x
Breaking News
More () »

Tampa Bay and Sarasota's Leading Local News: Weather, Traffic, Sports and more | Tampa Bay and Sarasota, FL | WTSP.com

Earth Day panel meets in St. Pete to discuss climate change threat, actions being taken

Tampa Bay knows climate change is a real problem.

ST. PETERSBURG, Fla. — Mayors from cities all over the U.S. and Florida joined state Agriculture Commissioner Nikki Fried on Thursday to talk about climate change and ways to address it.

The Earth Day forum was held in St. Petersburg, where several neighborhoods are all too familiar with the issues.

It doesn’t take more than a heavy rainstorm or a super high tide to push water into some Tampa Bay area homes.

“We have to take action,” said Fried. “Nowhere on earth is more at risk from the effects of climate change than here in the state of Florida.”

Tampa Bay knows climate change is a real problem. From Bayshore Boulevard to neighborhoods like St. Pete’s Shore Acres, where flooding has led some to elevate their houses.

Liane Jamason, a broker with Dwell Real Estate, lives in Shore Acres.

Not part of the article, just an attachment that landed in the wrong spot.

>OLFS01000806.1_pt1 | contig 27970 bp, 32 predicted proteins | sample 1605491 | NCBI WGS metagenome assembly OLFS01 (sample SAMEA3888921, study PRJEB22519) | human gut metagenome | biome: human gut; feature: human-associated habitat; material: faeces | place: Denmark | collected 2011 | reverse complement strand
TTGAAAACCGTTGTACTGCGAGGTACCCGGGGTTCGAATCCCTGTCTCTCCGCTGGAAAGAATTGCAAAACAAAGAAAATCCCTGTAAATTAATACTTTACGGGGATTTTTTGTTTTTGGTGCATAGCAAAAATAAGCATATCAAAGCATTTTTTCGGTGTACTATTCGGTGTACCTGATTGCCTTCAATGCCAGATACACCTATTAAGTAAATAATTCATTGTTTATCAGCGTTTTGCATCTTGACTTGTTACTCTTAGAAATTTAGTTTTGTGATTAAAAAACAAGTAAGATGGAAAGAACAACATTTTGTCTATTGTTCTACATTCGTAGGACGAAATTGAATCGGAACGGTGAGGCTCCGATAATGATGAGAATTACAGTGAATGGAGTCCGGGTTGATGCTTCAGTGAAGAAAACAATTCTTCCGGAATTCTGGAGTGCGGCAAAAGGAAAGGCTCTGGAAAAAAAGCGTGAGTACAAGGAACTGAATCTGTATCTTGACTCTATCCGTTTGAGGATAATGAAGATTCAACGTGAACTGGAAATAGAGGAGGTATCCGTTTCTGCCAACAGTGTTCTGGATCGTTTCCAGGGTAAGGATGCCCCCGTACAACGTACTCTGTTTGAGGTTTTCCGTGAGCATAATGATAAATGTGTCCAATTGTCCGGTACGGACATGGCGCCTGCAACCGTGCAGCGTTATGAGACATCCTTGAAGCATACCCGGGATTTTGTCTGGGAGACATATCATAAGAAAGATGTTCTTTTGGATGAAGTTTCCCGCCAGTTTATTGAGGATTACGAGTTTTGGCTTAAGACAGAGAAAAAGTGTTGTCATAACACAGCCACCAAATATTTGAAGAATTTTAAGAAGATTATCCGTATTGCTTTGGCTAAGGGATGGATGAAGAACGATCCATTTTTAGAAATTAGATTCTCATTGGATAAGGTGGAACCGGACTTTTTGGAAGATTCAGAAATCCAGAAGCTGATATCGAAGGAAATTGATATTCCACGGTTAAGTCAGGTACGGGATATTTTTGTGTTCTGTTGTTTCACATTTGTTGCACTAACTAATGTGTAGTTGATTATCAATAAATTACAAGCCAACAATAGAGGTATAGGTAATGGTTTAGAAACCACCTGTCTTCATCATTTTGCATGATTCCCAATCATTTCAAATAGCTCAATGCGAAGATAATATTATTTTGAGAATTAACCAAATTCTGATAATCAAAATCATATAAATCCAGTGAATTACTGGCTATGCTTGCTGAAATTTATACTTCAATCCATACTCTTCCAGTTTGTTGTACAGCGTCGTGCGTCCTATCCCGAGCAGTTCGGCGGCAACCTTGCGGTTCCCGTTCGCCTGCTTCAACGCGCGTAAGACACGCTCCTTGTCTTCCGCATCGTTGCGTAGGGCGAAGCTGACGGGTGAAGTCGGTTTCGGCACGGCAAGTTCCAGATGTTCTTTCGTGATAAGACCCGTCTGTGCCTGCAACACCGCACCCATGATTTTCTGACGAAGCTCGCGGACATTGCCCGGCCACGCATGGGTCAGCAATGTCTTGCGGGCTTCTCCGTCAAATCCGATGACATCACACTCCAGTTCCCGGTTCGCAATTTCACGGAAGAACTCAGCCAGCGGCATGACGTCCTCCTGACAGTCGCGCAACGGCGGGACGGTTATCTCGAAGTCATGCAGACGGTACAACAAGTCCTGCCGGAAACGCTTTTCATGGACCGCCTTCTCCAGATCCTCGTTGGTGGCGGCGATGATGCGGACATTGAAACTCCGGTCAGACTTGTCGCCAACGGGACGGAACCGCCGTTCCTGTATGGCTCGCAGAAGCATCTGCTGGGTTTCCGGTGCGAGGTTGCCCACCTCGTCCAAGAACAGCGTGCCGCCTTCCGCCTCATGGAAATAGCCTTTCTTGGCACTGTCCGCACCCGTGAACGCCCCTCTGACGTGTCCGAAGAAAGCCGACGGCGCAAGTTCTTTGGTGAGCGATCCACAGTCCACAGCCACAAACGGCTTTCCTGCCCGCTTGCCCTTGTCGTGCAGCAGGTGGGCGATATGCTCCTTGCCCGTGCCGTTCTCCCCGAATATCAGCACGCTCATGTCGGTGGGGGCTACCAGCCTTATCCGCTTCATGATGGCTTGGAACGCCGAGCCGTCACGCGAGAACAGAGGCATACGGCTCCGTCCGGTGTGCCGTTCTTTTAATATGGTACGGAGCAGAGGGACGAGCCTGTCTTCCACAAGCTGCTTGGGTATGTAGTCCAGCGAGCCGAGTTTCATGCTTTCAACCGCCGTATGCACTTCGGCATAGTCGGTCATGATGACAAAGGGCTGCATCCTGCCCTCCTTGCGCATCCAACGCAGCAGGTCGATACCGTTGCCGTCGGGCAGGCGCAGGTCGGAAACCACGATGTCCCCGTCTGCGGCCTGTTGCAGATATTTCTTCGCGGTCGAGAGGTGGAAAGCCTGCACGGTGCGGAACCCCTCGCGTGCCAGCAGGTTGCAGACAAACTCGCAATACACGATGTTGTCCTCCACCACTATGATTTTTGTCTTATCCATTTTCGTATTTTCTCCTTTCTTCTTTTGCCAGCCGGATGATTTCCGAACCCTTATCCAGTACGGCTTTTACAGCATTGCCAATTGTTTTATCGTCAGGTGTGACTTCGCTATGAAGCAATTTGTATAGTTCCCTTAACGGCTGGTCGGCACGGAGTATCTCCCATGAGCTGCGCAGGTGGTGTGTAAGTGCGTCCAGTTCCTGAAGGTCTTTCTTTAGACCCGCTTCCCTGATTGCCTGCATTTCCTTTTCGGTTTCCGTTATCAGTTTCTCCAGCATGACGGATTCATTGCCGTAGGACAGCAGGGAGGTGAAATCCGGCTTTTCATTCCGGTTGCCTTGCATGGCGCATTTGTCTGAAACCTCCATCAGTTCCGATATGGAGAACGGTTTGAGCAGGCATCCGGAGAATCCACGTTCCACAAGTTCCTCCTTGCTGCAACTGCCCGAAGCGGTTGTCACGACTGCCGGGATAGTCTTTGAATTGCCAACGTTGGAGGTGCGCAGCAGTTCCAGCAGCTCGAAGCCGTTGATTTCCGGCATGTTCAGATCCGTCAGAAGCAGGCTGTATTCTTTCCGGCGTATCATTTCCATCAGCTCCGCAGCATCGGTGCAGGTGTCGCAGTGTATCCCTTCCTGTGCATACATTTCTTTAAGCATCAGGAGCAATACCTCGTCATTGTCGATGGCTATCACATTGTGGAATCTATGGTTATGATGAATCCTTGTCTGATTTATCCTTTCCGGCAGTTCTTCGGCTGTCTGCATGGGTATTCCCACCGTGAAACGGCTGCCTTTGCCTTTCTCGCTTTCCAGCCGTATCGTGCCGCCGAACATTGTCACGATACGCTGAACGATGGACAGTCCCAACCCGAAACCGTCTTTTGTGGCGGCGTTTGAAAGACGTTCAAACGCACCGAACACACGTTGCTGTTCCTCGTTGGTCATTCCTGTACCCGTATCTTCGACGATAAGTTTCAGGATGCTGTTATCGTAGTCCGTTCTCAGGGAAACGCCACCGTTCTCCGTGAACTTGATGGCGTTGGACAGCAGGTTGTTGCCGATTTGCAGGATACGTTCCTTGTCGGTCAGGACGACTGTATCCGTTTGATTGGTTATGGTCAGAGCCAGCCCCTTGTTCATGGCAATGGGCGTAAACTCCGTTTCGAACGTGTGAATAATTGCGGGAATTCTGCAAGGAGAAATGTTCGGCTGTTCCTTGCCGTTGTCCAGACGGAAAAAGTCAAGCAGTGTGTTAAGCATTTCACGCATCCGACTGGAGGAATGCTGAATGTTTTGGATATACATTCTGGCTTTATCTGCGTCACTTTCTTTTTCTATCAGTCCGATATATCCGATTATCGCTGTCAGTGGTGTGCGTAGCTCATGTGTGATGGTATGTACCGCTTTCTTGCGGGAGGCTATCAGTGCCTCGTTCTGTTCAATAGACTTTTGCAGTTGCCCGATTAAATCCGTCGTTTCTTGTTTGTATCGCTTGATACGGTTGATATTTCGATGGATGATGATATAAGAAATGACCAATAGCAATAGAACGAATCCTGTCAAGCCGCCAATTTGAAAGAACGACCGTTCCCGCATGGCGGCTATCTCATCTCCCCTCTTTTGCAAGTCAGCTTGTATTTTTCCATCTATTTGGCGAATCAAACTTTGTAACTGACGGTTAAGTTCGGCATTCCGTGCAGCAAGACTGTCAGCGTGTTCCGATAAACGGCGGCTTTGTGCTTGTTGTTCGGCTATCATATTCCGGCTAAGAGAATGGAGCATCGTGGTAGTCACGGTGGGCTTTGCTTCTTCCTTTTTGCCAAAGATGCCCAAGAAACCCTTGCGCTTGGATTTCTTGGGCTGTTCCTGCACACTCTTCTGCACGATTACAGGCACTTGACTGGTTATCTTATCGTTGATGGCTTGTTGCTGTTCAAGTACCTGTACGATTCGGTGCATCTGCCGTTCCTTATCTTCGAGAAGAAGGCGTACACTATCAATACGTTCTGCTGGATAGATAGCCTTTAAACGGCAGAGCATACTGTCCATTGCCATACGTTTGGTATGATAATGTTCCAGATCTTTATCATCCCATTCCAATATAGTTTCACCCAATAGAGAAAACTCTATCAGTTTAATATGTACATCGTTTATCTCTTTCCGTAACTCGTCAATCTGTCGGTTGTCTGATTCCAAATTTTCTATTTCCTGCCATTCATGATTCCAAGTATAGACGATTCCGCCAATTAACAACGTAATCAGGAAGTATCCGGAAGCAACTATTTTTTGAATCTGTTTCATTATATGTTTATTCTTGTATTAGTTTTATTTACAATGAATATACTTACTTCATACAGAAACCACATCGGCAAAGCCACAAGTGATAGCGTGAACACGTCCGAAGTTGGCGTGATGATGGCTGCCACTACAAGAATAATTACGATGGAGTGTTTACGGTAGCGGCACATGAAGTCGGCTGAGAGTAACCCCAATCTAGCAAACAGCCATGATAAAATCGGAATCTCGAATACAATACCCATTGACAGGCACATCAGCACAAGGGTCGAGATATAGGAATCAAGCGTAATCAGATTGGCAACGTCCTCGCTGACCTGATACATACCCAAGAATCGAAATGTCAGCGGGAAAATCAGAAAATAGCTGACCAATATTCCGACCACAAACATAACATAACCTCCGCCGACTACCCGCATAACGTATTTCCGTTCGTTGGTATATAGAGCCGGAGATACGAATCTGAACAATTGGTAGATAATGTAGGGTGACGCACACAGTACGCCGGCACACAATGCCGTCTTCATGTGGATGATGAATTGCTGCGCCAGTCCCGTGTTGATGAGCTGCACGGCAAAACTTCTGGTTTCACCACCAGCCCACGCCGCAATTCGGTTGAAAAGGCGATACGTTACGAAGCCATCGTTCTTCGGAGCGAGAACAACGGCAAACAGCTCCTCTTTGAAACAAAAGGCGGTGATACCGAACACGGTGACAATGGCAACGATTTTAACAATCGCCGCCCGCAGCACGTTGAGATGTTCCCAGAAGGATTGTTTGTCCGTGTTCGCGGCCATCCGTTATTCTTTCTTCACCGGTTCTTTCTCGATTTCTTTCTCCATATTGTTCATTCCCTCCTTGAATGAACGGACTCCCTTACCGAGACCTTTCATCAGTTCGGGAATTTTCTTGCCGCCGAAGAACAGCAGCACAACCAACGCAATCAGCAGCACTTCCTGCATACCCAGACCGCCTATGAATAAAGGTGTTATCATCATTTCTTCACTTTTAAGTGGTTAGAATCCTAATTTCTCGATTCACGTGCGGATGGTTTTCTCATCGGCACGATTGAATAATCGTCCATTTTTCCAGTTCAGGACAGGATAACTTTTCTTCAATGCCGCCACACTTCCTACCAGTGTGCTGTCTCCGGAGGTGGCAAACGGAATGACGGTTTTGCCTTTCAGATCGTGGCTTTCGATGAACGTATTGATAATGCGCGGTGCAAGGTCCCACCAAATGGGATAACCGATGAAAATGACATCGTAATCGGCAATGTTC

Jamason has seen flood Insurance rates have soar for several properties in the neighborhood, making home ownership less if not unaffordable for some.

“Yes, sometimes the flood insurance can be more expensive or almost as expensive as regular homeowners with the taxes,” she said. “So, it really does change the buyer’s ability to purchase a certain amount of house when you factor that flood payment in.”

The rising tide, says Jamason, is also eroding local seawalls and bridges.

“Infrastructure here needs to be looked at too that’s being deteriorated by the salt water,” said Jamason. “And they’re not talking about replacing these bridges or raising them because we are having higher water. And local government needs to do something about that.”

The issue is serious enough to capture the attention of some conservatives who once questioned climate change.

Florida governor Ron DeSantis recently proposed a $1 billion investment to help local governments build new infrastructure.

The Florida legislature was backing a bill for $100 million a year to protect critical assets.

“I think for too long here in Florida this issue has been politicized it doesn’t need to be politicized,” said Whit Remer, Tampa’s Sustainability Officer.

Four Florida cities also announced they were joining more than 700 other cities in a nationwide effort called “Race to Zero” which is a pledge toward carbon neutrality.

Those cities now include Orlando, Miami, Tampa and St. Petersburg.